City of Edmonton unveils design of 50 Street rail crossing overpass

Traffic tied up due to a train on 50 Street and the Sherwood Park Freeway in Edmonton. April 2018. Shaye Ganam/Global News

The design work for the 50 Street train crossing in east Edmonton is complete.

The at-grade rail Canadian Pacific Railway crossing has been a headache for drivers for years. In 2018, the federal government committed $40 million to add grade separation at the crossing at 50 Street and 82 Avenue.

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In a video released online Tuesday, the City of Edmonton unveiled the design for the project, which will see an overpass created above the train tracks.

“This is something that we’ve been exploring over the past couple of years and looking at a number of different scenarios. We looked an at underpass, we looked at an overpass and ultimately through our value engineering, looking at risk, looking at cost and making sure that we’re getting best value for money, we have settled on an overpass,” Natalie Lazurko with the City of Edmonton said.

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The plan will also see 50 Street widened to three lanes in each direction, separated by a median between 90 Avenue and the Sherwood Park Freeway.

Sidewalks and a shared-use path will also be constructed along the overpass.

A new road will also be built under the overpass, to connect 82 and 84 avenues.

According to the city, about eight trains cross this section of 50 Street every day, on top of dozens of switching operations. This results 50 Street being blocked between 35 and 64 times per day, the city said.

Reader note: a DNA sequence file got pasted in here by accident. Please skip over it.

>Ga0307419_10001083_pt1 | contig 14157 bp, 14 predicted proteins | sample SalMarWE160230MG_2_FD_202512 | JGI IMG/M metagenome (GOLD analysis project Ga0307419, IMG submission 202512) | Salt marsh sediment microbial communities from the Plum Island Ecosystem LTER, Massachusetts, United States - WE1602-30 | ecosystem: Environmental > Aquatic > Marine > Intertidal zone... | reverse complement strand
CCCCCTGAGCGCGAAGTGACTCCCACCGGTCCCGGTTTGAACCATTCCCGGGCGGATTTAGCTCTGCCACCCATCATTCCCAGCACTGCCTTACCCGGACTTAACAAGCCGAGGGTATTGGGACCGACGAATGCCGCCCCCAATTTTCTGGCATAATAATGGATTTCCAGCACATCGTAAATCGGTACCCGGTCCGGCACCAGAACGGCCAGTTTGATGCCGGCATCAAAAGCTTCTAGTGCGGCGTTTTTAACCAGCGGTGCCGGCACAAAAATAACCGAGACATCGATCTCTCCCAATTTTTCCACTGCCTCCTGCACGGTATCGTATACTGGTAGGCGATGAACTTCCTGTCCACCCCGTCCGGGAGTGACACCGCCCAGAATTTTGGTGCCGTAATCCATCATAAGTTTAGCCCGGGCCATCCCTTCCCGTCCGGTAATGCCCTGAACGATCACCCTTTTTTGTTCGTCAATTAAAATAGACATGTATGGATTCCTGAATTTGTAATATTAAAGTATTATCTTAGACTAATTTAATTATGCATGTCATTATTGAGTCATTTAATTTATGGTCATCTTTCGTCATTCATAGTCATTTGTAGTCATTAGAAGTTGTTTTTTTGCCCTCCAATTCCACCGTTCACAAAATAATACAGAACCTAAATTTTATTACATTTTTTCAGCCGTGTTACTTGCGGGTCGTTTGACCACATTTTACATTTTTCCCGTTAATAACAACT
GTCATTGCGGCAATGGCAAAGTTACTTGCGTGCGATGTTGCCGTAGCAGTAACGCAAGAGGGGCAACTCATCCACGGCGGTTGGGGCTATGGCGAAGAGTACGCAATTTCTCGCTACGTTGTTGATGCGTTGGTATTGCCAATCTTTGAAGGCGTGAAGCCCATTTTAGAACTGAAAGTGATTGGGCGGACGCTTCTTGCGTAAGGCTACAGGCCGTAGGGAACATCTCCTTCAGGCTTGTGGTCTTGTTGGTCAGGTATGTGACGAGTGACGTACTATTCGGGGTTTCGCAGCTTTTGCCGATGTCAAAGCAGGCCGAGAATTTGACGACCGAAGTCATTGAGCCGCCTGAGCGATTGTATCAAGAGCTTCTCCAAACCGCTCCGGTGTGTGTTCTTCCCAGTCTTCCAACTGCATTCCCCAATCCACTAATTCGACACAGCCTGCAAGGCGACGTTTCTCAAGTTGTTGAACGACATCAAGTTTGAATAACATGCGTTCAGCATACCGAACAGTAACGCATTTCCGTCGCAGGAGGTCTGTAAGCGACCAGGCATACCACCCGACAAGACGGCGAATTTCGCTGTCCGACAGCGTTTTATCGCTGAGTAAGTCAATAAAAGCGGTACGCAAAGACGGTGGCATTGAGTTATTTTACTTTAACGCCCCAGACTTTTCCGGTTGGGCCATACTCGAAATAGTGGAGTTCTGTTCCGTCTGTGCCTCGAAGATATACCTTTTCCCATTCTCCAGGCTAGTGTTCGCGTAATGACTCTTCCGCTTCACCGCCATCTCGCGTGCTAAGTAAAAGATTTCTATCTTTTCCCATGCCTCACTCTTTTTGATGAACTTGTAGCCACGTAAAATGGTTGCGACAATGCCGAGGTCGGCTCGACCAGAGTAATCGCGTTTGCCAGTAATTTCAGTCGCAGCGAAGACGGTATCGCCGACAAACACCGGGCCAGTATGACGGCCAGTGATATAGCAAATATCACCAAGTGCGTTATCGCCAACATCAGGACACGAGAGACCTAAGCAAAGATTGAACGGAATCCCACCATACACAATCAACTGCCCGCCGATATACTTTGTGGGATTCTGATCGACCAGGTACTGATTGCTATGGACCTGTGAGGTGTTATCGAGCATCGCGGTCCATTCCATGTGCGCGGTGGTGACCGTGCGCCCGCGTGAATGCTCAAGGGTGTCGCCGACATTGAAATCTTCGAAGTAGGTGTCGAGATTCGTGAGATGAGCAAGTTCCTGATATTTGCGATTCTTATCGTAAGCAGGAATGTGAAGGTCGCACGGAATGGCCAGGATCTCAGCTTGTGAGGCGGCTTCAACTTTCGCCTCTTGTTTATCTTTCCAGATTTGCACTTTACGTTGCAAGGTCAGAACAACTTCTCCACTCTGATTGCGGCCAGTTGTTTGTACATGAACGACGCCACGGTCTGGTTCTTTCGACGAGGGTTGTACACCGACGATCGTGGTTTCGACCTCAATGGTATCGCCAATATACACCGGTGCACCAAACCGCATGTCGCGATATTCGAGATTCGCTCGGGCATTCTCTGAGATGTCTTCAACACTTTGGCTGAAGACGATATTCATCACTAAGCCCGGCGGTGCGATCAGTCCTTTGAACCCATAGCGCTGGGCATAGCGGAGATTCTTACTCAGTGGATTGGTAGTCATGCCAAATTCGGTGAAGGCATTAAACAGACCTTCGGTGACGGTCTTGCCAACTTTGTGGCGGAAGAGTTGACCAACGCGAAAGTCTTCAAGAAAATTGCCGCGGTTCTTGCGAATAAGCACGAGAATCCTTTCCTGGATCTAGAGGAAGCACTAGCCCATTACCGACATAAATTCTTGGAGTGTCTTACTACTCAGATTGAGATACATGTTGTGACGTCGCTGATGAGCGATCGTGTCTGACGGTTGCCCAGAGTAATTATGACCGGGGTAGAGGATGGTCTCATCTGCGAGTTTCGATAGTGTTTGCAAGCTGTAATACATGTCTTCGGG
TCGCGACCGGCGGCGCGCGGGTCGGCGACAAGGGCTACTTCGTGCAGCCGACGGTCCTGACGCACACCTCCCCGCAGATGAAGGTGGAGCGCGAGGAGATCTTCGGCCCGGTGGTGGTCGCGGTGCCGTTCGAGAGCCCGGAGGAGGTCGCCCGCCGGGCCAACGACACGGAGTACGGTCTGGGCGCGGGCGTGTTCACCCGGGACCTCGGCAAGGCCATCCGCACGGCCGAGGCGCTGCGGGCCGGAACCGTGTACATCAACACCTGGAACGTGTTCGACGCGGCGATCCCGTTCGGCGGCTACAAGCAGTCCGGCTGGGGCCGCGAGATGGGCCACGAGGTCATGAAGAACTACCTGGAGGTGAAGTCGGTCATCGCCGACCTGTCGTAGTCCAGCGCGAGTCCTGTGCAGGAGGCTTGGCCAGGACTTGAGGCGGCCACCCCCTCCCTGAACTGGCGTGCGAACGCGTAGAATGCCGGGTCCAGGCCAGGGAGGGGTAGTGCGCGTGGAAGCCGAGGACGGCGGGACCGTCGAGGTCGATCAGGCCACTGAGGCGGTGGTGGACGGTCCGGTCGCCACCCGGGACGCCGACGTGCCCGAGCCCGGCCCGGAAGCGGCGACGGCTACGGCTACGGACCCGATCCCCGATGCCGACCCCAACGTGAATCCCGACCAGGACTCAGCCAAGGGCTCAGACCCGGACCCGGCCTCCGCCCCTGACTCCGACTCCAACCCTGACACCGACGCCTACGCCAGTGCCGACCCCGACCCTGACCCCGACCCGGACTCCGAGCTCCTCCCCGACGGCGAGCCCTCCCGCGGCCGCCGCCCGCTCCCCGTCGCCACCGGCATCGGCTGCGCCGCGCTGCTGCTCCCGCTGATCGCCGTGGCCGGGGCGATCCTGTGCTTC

Approximately 32,000 to 35,000 vehicles pass through the area on a daily basis.

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The city said a roadway overpass was selected as the solution to the traffic tie-ups rather than an underpass for a number of reasons: it’s less expensive, quicker to complete, minimizes drainage and flooding issues, requires less land and there are fewer impacts to the land surrounding the overpass.

The city said overpass construction will also be quieter than underpass construction, and fewer detours will be required for drivers.

Early construction work, including the relocation of utilities and building a detour, is set to begin this year. Lazurko said the project will go back to council in the fall as part of the supplemental capital budget adjustment for approval of the final costs. If approved, work on the overpass itself is scheduled to begin in 2022 and be complete by 2026.

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An online information session for the public is scheduled for 6:30 p.m. on April 21. The public will be able to view the plans and ask questions.

More information on the project and the online info session can be found on the city’s website.

The municipal, provincial and federal government all provided funding for the project.

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